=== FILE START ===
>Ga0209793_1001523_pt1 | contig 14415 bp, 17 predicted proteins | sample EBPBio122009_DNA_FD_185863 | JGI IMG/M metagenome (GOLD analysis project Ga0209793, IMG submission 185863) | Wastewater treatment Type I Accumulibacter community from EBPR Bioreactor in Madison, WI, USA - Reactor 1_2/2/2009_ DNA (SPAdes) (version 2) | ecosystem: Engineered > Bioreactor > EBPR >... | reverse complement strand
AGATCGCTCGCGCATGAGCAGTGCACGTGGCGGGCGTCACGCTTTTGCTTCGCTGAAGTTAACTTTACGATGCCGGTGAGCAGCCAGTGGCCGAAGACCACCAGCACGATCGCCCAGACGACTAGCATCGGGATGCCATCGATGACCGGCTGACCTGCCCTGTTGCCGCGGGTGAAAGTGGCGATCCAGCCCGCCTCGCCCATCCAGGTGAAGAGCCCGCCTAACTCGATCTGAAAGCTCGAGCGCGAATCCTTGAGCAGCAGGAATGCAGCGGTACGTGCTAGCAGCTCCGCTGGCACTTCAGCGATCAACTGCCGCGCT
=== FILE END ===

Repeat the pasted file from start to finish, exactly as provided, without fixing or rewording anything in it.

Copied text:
>Ga0209793_1001523_pt1 | contig 14415 bp, 17 predicted proteins | sample EBPBio122009_DNA_FD_185863 | JGI IMG/M metagenome (GOLD analysis project Ga0209793, IMG submission 185863) | Wastewater treatment Type I Accumulibacter community from EBPR Bioreactor in Madison, WI, USA - Reactor 1_2/2/2009_ DNA (SPAdes) (version 2) | ecosystem: Engineered > Bioreactor > EBPR >... | reverse complement strand
AGATCGCTCGCGCATGAGCAGTGCACGTGGCGGGCGTCACGCTTTTGCTTCGCTGAAGTTAACTTTACGATGCCGGTGAGCAGCCAGTGGCCGAAGACCACCAGCACGATCGCCCAGACGACTAGCATCGGGATGCCATCGATGACCGGCTGACCTGCCCTGTTGCCGCGGGTGAAAGTGGCGATCCAGCCCGCCTCGCCCATCCAGGTGAAGAGCCCGCCTAACTCGATCTGAAAGCTCGAGCGCGAATCCTTGAGCAGCAGGAATGCAGCGGTACGTGCTAGCAGCTCCGCTGGCACTTCAGCGATCAACTGCCGCGCT